Monday, January 19, 2015
When dealing with the law, having a mysterious past is contraindicated.
I love this series so much.
We return again to Peter Grant, police constable and apprentice wizard.
He is still trying to deal with the results of the last case he worked–the one where his co-apprentice and friend Lesley scarpered off with the faceless man. So a missing children case in the country seems like a pleasant distraction in comparison to his thoughts.
But Peter is still a smart-ass.
If I’d been about four ranks higher up the hierarchy I’d have regarded it as an opportunity to realize additional intelligence assets through enhanced stakeholder engagement. But I’m just a constable so I didn’t.
“So the moon effects magic, why?”
“I’m working on several theories,” I said . “But I’m currently favoring the hypothesis that the moon has a seemingly arbitrary effect on magic because it likes to piss me off.”
“That’s a theory with a high degree of applicability to other spheres of life,” he said.
And he still makes the most marvelous observations.
We trooped off behind her into waist high bracken, down something that was not so much a path as a statistical variation in the density of the undergrowth.
And we still have Dr Walid.
I asked what the weapon had been like. “At least sixty centimeters long, circular cross section and tapering to a sharp point,” said Dr. Walid. “Possibly a spiral configuration.”
“So you think it’s a (redacted)?”
“I wouldn’t like to jump to conclusions,” he said. “Not without more evidence.”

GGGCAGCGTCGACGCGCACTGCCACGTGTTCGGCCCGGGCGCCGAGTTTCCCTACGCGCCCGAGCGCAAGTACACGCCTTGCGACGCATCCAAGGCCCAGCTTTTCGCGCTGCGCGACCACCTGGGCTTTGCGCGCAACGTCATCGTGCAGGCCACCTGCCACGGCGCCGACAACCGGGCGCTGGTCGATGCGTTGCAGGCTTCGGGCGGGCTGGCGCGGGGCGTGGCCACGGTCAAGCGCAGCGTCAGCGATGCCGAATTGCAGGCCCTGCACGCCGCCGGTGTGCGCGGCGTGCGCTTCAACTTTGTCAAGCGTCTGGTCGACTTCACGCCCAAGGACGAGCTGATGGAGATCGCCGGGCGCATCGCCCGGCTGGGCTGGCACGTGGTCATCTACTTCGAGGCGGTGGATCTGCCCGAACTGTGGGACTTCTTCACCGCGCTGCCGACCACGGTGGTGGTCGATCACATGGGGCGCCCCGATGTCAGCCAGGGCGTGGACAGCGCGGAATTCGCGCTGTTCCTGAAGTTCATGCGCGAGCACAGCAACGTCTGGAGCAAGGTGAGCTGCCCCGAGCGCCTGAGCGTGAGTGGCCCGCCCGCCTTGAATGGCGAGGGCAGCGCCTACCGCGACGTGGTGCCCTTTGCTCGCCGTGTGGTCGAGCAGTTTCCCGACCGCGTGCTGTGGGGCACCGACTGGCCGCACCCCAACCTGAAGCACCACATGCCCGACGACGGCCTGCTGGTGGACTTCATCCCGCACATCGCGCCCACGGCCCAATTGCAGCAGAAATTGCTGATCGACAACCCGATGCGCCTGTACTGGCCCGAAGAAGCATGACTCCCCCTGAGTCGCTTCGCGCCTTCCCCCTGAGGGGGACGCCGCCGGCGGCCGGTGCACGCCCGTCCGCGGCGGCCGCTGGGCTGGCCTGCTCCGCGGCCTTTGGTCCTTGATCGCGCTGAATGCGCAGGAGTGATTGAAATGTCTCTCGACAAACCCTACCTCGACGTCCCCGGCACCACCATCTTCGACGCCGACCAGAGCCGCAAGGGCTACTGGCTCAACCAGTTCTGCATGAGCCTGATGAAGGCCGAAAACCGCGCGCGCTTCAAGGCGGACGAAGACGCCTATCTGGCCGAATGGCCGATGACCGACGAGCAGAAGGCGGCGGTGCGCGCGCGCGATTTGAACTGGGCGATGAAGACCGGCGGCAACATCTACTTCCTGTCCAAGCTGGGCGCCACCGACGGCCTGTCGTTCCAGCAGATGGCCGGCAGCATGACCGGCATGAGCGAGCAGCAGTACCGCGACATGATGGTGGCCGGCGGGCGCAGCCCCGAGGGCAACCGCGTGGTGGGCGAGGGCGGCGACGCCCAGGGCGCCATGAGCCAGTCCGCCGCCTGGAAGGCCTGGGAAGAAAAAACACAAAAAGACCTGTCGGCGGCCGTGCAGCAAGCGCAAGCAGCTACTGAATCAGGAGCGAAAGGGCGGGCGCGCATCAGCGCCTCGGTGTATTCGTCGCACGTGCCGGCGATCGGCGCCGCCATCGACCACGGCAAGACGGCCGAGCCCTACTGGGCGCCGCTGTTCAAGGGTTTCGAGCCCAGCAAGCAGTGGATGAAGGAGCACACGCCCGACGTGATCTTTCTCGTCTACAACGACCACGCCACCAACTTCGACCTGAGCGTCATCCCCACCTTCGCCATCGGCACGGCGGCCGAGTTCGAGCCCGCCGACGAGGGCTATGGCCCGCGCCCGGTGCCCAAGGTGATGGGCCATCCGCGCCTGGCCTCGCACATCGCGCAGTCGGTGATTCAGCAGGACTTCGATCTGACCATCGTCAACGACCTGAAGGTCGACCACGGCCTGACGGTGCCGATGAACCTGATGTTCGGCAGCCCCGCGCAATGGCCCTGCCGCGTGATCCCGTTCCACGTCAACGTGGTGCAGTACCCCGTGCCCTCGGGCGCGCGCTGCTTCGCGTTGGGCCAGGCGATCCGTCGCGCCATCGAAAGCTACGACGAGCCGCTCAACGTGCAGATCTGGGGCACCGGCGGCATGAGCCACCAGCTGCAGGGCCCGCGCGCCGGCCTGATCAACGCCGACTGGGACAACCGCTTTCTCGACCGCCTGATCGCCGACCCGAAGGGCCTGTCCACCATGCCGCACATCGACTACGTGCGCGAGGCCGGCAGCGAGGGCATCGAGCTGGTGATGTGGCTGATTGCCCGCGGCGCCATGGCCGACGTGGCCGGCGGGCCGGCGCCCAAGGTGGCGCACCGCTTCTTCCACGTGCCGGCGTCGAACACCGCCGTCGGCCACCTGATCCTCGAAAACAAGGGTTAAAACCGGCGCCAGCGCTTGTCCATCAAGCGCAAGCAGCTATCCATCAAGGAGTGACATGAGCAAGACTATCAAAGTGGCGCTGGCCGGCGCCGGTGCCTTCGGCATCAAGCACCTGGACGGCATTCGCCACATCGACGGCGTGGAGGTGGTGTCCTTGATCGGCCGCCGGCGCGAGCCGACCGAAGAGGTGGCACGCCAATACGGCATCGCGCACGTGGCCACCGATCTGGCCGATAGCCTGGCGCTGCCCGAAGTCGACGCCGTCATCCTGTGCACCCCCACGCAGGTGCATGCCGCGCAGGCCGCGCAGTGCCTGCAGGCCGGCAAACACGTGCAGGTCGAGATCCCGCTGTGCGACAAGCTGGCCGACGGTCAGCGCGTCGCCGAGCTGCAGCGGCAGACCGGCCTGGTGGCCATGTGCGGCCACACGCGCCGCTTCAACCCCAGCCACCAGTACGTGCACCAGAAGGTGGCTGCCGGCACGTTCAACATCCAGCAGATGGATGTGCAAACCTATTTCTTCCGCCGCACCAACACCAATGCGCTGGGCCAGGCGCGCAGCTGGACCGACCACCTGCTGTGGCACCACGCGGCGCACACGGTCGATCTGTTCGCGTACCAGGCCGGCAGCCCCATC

“If you achieve nothing else,” he said, “get me a tissue sample.”
That just cracks me up.
I found the dedication lovely:
This book is dedicated to Sir Terry Pratchett OBE, who has stood like a wossname upon the rocky shores of our imaginations— the better to guide us safely into harbor.
And that dedication only made me more the certain that this bit wasn’t accidental:
For a car that was older than my mother, it had a pretty decent stereo on which Lilly played Queen’s Greatest Hits but only, she explained, because her sister had borrowed her iPod and hadn’t given it back and Queen’s Greatest Hits was the only CD in the stereo.
I was quite gleeful upon reading that passage, and am pretty sure there were other references I missed the first time round, but never fear, I have the audio version ready to go as soon as I finish my current book.
I’m coming to think that I love Ben Aaronovitch the same way I love Robert B Parker–the dialog makes the story, and all that marvelous dialog and commentary is the icing on the cake of some lovely world building and mystery.
Published by DAW